Of course, no one suggested that star to be really that much of an impending threat, let alone taking action (but it was supposedly dangerous in driving cyclical meteor impact…

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    1. Mark Harrigan

      PhD Physicist

      In reply to Alessandro Grasso

      Pish posh.

      "Many climate scientists publishing studies not favourable to AGW" (it's not a hypothesis by the way - its emperically observed data) = a few who are constantly reubtted in the peer review process if you actually read the facts.

      I think tthe toon in this link describes your denialist attitude in spades
      http://www.skepticalscience.com/SkS-Weekly-Digest_13.html

      perhaps it's time you actually studied the evidence??

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    2. Nathan McKnight

      logged in via Facebook

      In reply to Alessandro Grasso

      Unfortunately, the only "rave reviews" climate scientists get are those of fellow scientists. The population at large ignores them or outright reviles them, while embracing non-scientific alternatives.

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    3. Alessandro Grasso

      logged in via Facebook

      In reply to Nathan McKnight

      If you are not living under a rock, you must recognize that almost all of the media outlets, from the BBC to Jay Leno to major newspapers and so on, are very determined in depicting the science as "settled", and giving prominence to studies claiming to link global warming to almost a-n-y-t-h-i-n-g nasty.

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  11. Greg Krsak

    logged in via Facebook

    Of course, the author is correct. But:

    Prevailing bias is equally as powerful as prevailing wisdom.

    It is, in theory, still possible that climate scientists and their peer reviewers are biased in their beliefs and reviews. They've formed a community, all of their work is done within that community, and they are fighting for a common belief.

    Now, I'm a registered Independent, but here's my opinion: Climate science is like a [insert religion here] state, without the religion. I'm fine if there really is human-caused-and-threatening global warming; equally fine if there isn't. I do not, however, get the impression that the "climate science side" of the issue is being unbiased.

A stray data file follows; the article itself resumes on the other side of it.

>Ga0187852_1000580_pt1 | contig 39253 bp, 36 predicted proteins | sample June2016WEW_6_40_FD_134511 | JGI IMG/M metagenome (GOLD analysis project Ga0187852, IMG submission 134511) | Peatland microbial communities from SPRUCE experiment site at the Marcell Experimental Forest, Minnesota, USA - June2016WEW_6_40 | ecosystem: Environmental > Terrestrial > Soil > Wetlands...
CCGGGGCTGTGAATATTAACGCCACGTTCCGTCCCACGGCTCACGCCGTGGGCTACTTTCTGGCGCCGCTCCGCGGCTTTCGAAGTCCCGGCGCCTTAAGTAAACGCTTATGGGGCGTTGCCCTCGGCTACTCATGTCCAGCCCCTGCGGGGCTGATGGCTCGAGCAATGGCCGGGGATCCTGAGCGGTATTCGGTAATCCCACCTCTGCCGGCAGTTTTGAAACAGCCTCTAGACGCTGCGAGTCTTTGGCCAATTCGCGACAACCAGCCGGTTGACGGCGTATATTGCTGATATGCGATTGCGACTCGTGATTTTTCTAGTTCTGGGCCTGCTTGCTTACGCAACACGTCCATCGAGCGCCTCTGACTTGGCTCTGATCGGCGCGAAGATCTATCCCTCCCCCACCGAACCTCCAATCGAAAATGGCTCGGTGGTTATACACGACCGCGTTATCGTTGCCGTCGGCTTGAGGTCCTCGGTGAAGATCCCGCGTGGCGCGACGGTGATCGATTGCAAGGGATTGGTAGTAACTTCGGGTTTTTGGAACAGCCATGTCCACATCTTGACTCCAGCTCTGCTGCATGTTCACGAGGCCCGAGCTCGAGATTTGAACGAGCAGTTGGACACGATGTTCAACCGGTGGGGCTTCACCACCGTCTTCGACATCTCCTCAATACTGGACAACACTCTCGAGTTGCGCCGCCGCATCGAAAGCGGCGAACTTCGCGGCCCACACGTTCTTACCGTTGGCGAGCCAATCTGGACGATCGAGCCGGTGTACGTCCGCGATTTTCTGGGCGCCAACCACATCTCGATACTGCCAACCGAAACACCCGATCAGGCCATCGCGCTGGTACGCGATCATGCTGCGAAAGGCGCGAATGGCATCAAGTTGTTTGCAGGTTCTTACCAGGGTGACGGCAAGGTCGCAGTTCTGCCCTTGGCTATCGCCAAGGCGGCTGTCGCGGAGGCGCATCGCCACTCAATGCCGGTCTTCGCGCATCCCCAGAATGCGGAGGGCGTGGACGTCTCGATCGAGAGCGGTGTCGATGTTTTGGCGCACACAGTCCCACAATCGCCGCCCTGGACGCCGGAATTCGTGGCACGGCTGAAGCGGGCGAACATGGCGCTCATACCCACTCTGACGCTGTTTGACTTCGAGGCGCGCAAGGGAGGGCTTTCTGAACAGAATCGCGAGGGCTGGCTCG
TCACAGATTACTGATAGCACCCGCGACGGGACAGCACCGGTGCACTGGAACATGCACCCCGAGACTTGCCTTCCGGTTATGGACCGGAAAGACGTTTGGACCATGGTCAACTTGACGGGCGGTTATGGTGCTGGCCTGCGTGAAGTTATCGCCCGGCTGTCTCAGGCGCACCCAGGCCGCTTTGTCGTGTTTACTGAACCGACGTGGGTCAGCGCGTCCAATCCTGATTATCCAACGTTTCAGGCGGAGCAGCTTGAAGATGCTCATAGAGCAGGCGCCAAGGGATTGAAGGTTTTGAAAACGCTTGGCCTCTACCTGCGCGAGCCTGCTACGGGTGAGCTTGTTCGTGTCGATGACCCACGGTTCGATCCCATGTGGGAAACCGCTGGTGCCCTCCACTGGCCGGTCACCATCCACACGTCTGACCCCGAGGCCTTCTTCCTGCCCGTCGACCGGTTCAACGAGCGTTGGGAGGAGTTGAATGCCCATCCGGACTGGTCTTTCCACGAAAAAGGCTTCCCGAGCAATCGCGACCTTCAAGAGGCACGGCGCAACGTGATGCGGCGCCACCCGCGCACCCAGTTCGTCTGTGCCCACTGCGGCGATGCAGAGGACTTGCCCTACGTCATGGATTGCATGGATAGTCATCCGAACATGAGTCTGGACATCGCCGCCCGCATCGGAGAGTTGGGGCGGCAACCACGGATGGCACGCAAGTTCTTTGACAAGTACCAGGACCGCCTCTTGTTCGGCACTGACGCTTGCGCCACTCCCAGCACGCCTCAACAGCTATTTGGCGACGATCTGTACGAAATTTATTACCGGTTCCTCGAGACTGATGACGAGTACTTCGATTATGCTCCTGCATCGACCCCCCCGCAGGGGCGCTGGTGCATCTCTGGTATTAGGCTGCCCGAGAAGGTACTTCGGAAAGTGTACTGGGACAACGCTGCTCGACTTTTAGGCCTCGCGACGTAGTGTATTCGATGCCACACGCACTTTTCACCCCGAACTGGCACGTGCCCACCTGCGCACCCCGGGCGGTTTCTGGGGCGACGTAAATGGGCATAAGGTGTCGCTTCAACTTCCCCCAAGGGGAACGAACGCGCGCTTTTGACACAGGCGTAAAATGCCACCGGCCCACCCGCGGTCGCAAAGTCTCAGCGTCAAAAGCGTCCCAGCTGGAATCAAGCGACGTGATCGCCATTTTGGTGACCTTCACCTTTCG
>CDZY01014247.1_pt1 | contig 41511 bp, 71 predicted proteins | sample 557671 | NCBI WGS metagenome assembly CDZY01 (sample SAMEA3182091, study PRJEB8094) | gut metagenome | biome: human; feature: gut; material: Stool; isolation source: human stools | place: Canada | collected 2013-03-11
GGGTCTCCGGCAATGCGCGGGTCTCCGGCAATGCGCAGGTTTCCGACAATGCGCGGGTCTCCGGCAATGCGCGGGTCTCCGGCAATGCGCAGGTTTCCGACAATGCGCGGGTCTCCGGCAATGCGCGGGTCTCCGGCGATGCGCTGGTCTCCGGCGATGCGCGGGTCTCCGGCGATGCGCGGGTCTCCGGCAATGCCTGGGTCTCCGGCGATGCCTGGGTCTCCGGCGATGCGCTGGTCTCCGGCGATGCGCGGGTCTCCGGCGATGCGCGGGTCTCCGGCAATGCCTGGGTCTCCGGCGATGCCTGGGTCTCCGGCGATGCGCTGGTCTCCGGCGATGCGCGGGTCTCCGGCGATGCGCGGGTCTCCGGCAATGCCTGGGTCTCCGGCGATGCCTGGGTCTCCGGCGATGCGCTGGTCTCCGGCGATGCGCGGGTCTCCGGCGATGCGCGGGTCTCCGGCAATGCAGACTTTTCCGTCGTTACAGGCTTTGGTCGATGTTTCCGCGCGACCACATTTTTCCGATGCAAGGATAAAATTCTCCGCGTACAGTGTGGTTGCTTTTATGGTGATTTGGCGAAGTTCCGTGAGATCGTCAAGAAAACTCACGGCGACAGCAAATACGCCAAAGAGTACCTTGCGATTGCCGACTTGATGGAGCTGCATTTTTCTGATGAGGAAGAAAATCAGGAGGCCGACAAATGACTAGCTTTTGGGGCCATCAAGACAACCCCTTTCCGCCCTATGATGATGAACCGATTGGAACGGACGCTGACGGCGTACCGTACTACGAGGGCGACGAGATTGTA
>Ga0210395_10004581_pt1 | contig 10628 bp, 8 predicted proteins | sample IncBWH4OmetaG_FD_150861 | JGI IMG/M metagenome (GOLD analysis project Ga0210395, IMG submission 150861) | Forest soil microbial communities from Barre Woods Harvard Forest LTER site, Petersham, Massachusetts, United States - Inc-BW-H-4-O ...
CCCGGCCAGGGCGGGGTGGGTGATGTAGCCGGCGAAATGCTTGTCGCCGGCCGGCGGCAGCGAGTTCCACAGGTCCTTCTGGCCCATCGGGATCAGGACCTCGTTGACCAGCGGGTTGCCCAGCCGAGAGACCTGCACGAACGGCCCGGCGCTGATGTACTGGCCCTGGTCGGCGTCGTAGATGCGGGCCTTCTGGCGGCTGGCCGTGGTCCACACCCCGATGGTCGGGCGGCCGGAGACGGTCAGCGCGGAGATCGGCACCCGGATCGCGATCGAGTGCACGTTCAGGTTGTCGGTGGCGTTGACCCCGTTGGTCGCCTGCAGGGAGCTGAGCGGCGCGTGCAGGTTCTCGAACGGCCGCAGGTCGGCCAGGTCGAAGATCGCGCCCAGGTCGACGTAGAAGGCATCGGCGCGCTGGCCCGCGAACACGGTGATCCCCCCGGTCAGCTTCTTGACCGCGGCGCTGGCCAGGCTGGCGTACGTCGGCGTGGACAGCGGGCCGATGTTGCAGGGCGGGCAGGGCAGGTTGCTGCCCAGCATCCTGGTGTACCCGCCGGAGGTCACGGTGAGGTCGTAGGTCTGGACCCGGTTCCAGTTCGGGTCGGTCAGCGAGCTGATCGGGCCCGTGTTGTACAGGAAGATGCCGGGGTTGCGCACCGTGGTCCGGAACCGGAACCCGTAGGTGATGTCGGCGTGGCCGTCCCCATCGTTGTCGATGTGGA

Collective, loosely-organized, semi-conscious human bias in large groups. It does exist. Sometimes.

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    1. Nathan McKnight

      logged in via Facebook

      In reply to Greg Krsak

      Prevailing bias is a serious problem, but science is the only system of knowledge that actively tries to avoid such bias. Unfortunately, the prevailing bias of the general public (at least here in the US) is that climate change is nonexistant or unimportant. Climate science is the antedote to that bias.

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  12. Arnout Vreugdenhil

    logged in via Facebook

    Climate isn't the only field in which it happens. I think this whole story would still apply if you replaced "climate" with the word "evolution".

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    1. Alessandro Grasso

      logged in via Facebook

      In reply to Arnout Vreugdenhil

      Actually, it's a shame that if you don't count those that believe in a catastrophic "Climate Change" as a fact despite evidence being sketchy, and those who deny the evolution of the species, in the US you end up with very few remaining prudent, reasonable people. It's like the left and the right both needed their own way to butcher science for political reasons. The fact that creationism is untenable, while AGW has some credibility, only helps further murkying of the waters, with too many clever people being swept away with the impression that everything is obvious, and there are some journalistic sources that are 100% right because they are left-leaning.

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    2. Mike Fox

      logged in via Facebook

      In reply to Alessandro Grasso

      you read this entire article that's what you got out of it? the entire point was that it doesn't matter how the media reports it, the scientific community is self correcting, and that community has accepted man made climate change as well supported